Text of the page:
Is that useful?
Of course not. And it privileges those who have gone through some sort of test prep. Those who have simply learned to read well, and who follow the instructions to read the passage first are at a disadvantage, especially since the test is timed.
But who cares? Who is assessing the assessment?
We’ve gotten so far removed from any assessment of assessment that debacles like New York State’s pineapple-and-hare question only come to light when students point out their idiocy. Testing giants like Pearson’s are developing questions simply as questions that follow a formula, not that serve any real purpose of evaluating student progress in learning.
Garbage In, Garbage Out?
It certainly seems that way. The tests provide the garbage (the questions), the students stir it around a bit, and numbers are produced from their activity–more garbage.
The other day, Diane Ravitch posted a blog with the plaintive title “Why Do We Treat the Tests As Scientific Instruments?” Good question, and one that she has been asking for some time. As have I. As have many others.
A resounding silence.
Or simply more claims that we have to have “data.” Only then can we effectively evaluate our schools, our teachers, and our students.
But what if that “data” is, in reality, garbage?
Why do we (and state legislatures and the U.S. Department of Education and the media) treat these tests and the scores they produce as accurate measures of what students know and can do? The reader [who had asked a question sparking the post], who clearly is a teacher, reminds us that the tests can’t do what everyone assumes they can do. They are subject to statistical error, measurement error, and random error. They are a yardstick that ranges from 30″ to 42″, sometimes more, sometimes less. Yet we treat them as infallible scientific instruments. They are not.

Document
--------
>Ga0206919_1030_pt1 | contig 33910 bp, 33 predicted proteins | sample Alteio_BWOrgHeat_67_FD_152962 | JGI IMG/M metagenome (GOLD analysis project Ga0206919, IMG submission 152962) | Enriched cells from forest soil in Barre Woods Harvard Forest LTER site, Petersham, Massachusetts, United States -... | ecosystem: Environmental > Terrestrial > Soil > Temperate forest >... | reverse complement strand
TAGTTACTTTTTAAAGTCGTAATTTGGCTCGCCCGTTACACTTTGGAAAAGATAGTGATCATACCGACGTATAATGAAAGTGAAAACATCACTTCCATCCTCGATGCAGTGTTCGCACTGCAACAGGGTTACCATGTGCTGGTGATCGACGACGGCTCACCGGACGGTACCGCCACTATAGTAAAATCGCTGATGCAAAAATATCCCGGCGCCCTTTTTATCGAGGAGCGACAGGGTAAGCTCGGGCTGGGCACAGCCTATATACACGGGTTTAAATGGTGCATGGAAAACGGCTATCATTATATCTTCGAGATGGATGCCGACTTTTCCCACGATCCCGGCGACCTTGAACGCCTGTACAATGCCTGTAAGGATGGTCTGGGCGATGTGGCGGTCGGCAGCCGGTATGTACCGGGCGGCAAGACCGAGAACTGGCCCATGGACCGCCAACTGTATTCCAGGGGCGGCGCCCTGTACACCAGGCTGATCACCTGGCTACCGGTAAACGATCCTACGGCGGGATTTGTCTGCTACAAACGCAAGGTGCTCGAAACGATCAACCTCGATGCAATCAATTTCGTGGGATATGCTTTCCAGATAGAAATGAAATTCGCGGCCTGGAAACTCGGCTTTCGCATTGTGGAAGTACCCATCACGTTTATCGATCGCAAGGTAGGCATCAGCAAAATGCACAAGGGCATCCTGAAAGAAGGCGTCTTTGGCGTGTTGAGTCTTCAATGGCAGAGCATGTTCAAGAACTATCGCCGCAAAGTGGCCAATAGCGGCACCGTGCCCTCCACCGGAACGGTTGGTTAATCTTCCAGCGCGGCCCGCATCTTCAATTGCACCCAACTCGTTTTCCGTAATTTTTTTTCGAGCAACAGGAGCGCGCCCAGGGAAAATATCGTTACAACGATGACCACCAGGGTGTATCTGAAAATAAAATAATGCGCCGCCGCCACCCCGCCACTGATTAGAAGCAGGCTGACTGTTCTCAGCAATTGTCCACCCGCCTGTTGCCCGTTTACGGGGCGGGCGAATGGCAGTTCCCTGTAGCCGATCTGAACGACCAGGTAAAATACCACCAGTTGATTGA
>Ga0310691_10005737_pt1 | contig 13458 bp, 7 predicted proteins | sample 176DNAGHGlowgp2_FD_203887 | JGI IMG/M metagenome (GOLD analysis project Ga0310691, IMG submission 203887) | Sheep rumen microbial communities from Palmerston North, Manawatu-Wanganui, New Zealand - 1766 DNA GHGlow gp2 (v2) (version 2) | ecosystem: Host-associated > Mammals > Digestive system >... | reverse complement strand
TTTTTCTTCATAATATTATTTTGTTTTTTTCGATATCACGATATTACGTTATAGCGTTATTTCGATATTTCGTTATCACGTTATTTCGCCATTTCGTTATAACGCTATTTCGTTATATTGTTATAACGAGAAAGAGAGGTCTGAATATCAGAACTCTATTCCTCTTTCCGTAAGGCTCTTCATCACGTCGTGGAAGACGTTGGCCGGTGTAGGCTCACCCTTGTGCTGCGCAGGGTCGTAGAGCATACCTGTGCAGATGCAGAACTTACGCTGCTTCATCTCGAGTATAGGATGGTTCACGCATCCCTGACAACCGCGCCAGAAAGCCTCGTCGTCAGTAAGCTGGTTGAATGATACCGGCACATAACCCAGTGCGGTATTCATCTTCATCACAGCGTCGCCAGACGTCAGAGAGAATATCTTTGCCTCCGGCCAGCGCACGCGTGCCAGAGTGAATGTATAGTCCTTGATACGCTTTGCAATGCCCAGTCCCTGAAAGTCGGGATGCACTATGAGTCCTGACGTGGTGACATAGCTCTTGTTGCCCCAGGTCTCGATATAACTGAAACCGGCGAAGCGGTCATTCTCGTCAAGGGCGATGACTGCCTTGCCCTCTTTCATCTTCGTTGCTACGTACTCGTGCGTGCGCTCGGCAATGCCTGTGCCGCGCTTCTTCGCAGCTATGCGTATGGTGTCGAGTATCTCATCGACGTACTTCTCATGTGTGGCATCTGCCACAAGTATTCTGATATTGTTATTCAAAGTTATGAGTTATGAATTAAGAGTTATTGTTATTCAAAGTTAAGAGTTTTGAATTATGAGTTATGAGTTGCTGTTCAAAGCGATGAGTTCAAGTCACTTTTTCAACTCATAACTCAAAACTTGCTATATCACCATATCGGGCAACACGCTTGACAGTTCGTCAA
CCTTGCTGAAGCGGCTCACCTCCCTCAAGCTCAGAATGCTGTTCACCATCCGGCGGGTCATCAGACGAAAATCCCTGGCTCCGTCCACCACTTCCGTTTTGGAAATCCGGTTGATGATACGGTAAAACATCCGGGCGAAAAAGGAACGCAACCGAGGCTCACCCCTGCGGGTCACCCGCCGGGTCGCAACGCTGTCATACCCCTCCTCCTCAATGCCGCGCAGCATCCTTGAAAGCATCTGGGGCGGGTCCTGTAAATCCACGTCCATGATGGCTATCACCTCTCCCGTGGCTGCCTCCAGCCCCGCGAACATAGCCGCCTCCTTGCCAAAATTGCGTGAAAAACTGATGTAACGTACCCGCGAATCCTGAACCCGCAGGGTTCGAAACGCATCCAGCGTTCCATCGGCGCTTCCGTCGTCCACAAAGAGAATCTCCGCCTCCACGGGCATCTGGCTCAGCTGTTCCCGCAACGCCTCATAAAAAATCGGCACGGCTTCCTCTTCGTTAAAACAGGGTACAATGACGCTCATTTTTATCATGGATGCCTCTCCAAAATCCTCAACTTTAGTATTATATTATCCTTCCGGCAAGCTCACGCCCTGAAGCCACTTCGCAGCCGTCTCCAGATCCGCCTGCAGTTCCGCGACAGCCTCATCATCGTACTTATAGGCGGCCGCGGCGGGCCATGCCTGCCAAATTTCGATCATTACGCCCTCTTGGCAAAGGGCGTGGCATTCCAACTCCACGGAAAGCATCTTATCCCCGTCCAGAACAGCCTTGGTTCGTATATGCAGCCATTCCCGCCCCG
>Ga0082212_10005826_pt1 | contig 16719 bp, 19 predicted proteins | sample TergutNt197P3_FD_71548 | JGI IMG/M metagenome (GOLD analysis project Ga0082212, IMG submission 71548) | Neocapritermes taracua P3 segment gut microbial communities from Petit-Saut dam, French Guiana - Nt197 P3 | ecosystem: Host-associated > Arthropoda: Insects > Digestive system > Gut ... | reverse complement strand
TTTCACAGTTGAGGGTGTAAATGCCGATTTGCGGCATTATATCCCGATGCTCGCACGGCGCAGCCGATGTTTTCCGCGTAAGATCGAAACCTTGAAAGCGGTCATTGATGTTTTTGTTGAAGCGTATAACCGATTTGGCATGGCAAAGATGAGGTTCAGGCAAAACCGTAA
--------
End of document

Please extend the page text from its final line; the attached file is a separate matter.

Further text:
Not only are they not “infallible scientific instruments,” but their value as creators of any useful information is doubtful, at best.
Writing tests have to focus on the page and not on communication, but it is communication that is the heart and soul of writing. Why this focus? Because “communication” is almost impossible to assess numerically, while formulaic usages complying with a standardized grading rubric can be (if we ignore the fact that there is even a subjective element to assigning the numbers for parts of the rubric–something we ignore through what is called “norming,” making sure every grader gives a particular test approximately the same score). Students are assessed on a kind of writing that meets established rules, but it is not a kind of writing that students will engage in anywhere beyond writing classrooms preparing them for standardized tests.
In some respects, what students are taught to do isn’t even writing, but putting together pieces of a jig-saw puzzle. Little of it has anything to do with effective communication.
It’s long past time that we start assessing the assessments, but are we going to do it?
There is too much invested in high-stakes testing (the entire, and hugely profitable “reform” movement in education is based on it) for anyone but the few on the fringes to call out that this emperor has no clothes.